Thursday, December 08, 2005

occupation and identity

I went to my daughter's Christmas concert this evening, and this event always evokes some thinking. I live in a smallish place, and there are some particular traditions associated with the school's Christmas concert. Each year one of the final songs is the Hallelujah Chorus and members of the audience are invited to go on stage and sing with the students. Now my son just graduated so of course it is much too un-cool for him to step onto that stage yet, but I expect that at some point in time he will fondly recall the regional tradition and he may even choose to go sing on that stage again. It is the stage that he was on when Emile de Becque kissed Nellie Forbush, the stage where someone handed him his diploma, and of course the stage where he sang the Hallelujah Chorus . It will be a return, because it is a part of him. Perhaps it is a part of his identity, and the occupations that he engaged in on that stage were all quite defining for him.

I hope I am not presuming too much. If he reads this he is going to kill me. It is 3:53am and he knows I lose inhibitions when I write at this hour so he will probably forgive me.

Well anyway... here is the connection to OT.

Soren Kierkegaard (1938) wrote that “Life must be understood backwards.” Reminiscence is a developmental, generative, and restorative process that is defined as the recall of familiar past events (Woodward, 1997). Havighurst identified that life review is an important developmental task of old age (1972), and first identified correlation between high frequency reminiscence and psychosocial adjustment to aging (Havighurst & Glasser, 1972). Reminiscence is a technique or intervention that has since been used in order to help people ameliorate depression, foster positive self esteem, and promote life satisfaction. The use of reminiscence is a manipulation of context: a recalling and retelling of different times, different places, and different memories that are far removed from the immediate contextual references.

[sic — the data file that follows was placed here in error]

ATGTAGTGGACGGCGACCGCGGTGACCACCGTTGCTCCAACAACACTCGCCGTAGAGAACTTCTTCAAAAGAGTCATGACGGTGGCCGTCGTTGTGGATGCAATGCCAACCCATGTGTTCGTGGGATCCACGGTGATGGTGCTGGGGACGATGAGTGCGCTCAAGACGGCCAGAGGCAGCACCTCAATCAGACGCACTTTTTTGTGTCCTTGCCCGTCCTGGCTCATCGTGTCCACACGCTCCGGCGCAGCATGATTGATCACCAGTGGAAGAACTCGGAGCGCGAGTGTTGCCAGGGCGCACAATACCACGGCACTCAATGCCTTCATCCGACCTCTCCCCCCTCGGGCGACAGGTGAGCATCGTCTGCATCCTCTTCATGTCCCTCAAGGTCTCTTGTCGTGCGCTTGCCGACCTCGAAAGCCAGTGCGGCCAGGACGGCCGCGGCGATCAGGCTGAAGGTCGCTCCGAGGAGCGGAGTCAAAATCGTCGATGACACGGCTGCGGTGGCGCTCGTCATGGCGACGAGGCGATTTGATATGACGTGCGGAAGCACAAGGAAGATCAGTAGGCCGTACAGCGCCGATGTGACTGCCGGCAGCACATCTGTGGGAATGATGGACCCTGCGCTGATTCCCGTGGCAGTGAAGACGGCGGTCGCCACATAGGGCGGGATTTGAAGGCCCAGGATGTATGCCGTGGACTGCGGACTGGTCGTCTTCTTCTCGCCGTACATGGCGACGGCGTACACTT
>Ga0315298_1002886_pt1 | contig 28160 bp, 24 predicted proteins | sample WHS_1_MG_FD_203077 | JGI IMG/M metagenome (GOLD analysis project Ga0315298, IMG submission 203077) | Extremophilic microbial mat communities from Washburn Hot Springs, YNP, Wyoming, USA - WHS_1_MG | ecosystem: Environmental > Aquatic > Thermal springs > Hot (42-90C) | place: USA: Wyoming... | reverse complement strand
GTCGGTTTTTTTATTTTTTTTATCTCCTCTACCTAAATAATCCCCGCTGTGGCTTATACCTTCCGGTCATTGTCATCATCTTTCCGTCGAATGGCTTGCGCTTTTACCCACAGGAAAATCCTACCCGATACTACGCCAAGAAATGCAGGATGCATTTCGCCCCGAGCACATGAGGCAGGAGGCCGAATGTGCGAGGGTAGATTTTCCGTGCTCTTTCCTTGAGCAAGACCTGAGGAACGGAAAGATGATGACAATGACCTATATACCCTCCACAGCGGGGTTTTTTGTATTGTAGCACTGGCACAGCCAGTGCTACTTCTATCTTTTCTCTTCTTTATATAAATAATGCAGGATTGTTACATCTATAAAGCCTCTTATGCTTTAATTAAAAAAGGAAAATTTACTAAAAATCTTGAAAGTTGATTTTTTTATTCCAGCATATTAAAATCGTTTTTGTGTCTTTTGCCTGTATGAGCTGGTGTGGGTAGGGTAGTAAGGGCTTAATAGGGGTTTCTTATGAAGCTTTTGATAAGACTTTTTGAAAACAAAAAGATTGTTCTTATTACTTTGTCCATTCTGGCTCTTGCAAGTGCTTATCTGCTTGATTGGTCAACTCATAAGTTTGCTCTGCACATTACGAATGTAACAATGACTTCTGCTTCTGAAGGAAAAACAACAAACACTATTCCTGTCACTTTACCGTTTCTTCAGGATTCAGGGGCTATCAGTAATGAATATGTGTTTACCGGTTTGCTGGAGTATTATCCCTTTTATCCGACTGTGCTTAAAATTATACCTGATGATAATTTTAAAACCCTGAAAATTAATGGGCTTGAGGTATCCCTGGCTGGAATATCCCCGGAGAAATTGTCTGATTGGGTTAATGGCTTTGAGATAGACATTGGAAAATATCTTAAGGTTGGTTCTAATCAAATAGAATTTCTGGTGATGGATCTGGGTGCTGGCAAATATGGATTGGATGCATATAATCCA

I am imagining that stepping up onto that stage provides a physical and real life prompt for reminiscence. It is a ride back into time for people. It connects their past with their present. And next year they will get to do it again, and perhaps they will get to sing on stage with their children, or maybe even their grandchildren.

There are broader community and social and cultural connections here also, all serving to reinforce the concept of occupational identity on levels larger than the individual.

I am just a crazy outsider, a detached social scientist and occupational therapist making observations here because I never sang this song on stage in this community. But Caleigh, my 13 year old daughter, mentioned tonight - "I can't believe that next year I will get to sing the Hallelujah Chorus at the end of the concert." It has meaning for her and it hasn't even happened yet. That is intriguing to me.




References:

Havighurst, R. J. (1972). Developmental tasks and education, 3rd edition. New York: David McKay.

Havighurst, R. J., & Glasser, R. (1972). An exploratory study of reminiscence. Journal of Gerontology, 27, 245-253.

Kierkegaard, S. (1938). The journals of Søren Kierkegaard... a selection....(A. Dru, Trans.). London: Oxford University Press. (Original work from undated papers).

Woodward, K. (1997). Telling stories: Aging, reminiscence, and the life review, Journal of Aging and Identity 2, 149-63.

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